Planning and Launching Your Company's Global Sales Strategy
Chris Bruner, Partner, Mid-Atlantic Area Strategic Growth Market, Ernst and Young LLP
This is a term that was nearly unheard of a few decades ago. Today, you can meet two ambitious entrepreneurial college students, developing business plans that have yet to be executed, and they are already talking about going global.
A common belief underlying today’s business society is that, in order to be successful in the long term, you have to have a global strategy. The fact is that it takes a tremendous amount of coordination, effort, and savvy to launch a global sales strategy. Not to mention what it takes to execute a global strategy.
There are, however, a number of proactive measures and steps that early-stage, entrepreneurial companies should consider if a key part of their strategy and future success is tied to entering the global markets.
Ensure that You can Execute Domestically
Before ever considering a global sales strategy, ensure that you can be successful in a similar market that is, in all likelihood, much easier to penetrate than a global market. We’ve seen countless companies that tried to “go global” prior to executing in their own backyards. Not only is this strategy risky, it can be fatal to an emerging company that has significant capital needs and limited resources.
If you have successfully executed on your core sales competency domestically, ensure that you have the appropriate experience to explore a global market. Keep in mind, almost every global market is different in terms of culture, business acumen, language and expectations of the stakeholders. It is absolutely critical to identify and hire experienced individuals who have a history of being successful in global markets.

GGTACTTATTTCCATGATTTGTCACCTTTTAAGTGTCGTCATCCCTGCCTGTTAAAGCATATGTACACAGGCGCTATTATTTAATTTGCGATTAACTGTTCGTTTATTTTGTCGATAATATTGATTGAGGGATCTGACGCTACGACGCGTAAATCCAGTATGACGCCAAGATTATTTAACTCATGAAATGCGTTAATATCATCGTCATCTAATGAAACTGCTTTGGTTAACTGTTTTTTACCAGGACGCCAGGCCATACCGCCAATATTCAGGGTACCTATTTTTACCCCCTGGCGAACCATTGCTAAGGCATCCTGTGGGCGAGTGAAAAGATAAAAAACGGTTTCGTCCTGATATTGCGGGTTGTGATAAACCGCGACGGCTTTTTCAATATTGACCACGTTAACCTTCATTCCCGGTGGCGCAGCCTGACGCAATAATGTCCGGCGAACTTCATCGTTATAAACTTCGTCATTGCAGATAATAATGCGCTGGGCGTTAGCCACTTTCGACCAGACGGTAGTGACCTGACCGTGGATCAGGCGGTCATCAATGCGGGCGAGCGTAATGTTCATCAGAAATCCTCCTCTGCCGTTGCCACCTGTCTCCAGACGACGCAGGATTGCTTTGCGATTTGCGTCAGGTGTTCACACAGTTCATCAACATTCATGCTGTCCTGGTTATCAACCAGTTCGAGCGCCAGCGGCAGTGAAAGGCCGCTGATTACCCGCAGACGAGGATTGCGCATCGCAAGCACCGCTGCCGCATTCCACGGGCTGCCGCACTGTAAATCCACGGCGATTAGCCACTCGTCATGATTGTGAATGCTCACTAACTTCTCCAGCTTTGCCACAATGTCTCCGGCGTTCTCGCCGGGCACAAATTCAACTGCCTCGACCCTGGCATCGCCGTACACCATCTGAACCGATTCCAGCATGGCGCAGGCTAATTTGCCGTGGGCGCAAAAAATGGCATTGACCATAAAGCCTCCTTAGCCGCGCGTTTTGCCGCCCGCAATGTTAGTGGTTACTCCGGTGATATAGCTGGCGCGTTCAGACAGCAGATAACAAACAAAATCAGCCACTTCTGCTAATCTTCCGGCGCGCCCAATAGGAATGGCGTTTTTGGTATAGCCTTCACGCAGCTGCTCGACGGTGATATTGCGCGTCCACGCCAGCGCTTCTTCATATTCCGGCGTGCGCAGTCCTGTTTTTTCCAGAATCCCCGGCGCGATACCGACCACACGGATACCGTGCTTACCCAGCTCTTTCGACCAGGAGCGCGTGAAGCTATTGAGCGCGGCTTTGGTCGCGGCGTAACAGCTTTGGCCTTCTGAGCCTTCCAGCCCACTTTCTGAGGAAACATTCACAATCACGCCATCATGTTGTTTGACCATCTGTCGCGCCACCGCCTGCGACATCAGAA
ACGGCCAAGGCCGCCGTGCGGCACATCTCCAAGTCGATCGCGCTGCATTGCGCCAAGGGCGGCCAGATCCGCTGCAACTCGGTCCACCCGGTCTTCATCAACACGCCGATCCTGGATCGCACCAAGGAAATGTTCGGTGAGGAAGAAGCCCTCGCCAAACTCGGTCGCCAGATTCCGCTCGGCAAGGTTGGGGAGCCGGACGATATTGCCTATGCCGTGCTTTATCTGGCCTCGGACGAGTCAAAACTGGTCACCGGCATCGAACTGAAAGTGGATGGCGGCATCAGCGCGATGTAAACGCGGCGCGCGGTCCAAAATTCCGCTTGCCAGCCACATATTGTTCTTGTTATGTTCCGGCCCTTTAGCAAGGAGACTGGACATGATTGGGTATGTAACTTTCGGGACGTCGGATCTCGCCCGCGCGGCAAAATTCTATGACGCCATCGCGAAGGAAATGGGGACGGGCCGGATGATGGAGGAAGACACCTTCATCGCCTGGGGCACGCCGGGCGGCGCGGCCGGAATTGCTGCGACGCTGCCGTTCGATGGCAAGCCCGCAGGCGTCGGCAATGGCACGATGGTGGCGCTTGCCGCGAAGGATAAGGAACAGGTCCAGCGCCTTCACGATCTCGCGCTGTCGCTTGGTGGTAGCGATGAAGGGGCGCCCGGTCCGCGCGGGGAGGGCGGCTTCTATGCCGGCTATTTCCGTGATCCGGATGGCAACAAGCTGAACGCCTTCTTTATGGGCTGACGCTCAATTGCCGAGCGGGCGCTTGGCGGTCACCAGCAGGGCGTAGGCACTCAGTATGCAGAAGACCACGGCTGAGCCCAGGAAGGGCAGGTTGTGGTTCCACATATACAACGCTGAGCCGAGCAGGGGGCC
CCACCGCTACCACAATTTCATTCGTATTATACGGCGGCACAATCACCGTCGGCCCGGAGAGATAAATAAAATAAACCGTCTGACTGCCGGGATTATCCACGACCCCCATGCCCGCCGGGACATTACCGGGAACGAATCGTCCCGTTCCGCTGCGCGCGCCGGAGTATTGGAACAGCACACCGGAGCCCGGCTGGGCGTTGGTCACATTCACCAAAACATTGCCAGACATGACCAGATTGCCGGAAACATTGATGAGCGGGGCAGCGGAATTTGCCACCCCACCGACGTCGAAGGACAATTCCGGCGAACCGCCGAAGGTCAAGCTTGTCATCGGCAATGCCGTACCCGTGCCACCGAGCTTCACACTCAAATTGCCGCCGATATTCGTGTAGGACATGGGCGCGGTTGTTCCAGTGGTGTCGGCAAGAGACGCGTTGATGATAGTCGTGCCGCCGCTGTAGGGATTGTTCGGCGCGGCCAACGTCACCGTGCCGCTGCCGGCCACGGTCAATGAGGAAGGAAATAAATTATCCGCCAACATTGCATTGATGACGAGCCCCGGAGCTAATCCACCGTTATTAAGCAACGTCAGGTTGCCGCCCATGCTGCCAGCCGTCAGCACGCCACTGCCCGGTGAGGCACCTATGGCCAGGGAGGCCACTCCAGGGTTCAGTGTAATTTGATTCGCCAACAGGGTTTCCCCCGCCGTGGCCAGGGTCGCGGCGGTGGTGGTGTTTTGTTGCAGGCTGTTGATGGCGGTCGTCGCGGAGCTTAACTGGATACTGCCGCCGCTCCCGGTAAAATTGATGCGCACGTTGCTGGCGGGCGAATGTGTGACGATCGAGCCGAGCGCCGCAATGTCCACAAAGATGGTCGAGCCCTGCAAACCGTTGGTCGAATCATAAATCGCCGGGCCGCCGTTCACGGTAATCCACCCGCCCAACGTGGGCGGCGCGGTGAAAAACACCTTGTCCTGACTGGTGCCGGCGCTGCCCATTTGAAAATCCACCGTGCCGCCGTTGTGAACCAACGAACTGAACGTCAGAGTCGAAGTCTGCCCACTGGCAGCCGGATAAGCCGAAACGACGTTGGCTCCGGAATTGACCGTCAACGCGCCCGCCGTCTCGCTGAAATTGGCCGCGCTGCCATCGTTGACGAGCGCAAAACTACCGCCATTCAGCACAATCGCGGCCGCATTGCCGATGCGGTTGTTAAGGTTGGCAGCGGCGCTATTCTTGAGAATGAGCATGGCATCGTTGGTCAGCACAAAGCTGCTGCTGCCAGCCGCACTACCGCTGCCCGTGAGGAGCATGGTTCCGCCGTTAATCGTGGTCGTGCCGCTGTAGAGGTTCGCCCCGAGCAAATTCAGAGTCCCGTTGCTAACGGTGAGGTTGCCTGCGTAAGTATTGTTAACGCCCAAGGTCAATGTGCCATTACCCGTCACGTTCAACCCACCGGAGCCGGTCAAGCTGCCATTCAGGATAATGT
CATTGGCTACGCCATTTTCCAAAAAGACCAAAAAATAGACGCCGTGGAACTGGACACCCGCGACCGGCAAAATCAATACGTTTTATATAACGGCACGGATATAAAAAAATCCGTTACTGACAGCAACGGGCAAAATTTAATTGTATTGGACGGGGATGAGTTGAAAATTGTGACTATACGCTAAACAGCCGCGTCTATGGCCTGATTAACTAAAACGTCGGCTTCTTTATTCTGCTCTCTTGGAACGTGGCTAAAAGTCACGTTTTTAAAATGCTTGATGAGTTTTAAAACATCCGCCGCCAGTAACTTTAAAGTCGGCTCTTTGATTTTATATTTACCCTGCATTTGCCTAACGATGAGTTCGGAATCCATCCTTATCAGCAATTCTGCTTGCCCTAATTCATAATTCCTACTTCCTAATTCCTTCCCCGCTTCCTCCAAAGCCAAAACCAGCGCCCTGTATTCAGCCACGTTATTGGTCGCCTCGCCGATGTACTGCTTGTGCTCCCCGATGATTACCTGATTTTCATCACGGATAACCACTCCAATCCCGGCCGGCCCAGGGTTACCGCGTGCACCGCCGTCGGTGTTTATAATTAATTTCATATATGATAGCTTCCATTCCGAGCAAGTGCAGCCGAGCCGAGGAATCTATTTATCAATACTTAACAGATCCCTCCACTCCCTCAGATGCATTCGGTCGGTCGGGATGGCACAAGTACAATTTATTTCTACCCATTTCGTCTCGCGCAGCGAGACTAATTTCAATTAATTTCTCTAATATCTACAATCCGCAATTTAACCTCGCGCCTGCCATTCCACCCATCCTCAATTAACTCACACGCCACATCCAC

Measure the Results
It will typically take longer to penetrate a global market and attain results that are satisfactory than it does in local and domestic markets. Often times, a company will need to develop a new set of measurement metrics related to global initiatives as well as compensation strategies. Given the significant cultural differences between the U.S. and other countries, it is very easy to under estimate the impact of various degrees of success within a global market. Take sufficient time to ensure that the measurement metrics you put in place make sense in light of a new, untapped market.
Advances in technology over the last decade have clearly made doing business globally easier and more efficient. No doubt, the next 10 years will result in even more innovations that will allow domestic companies to operate globally with even further limited resources on the ground overseas. Working closely with your information technology team and coordinating these efforts with global representatives and customers is a tremendous advantage to going global that companies did not have 10 years ago. Make sure you take advantage of this.
Know When to Cut your Losses
As we all know, not every business endeavor is a success. Expanding globally has even lower odds of success and, as a result, a company needs to define clearly what success will be. If that measure is not achieved, you have to know when to cut back and, potentially, exit the global markets. Many successful domestic companies have been forever damaged by waiting too long to exit a failing global strategy.
Cautiously Leverage Success
Once your company has successfully entered a global market, ensure that you are financially and resource-ready to enter additional markets. The learning curve of operating globally is huge and companies will have significant opportunities to leverage success. Be cautious as you look at other markets, and understand that no two global business communities are the same. Each will take different skill sets and expertise.
The global business environment is an exciting one. Many global markets outside the U.S. are growing significantly faster than our market. For example, we’re seeing a number of high-potential companies that are considering global strategies in quickly emerging countries such as China. No doubt, the truly successful companies of today, and especially tomorrow, will have to expertly execute a global strategy. The $1 million question today is whether you will have the discipline and expertise to take advantage of this opportunity. Let’s hope so.
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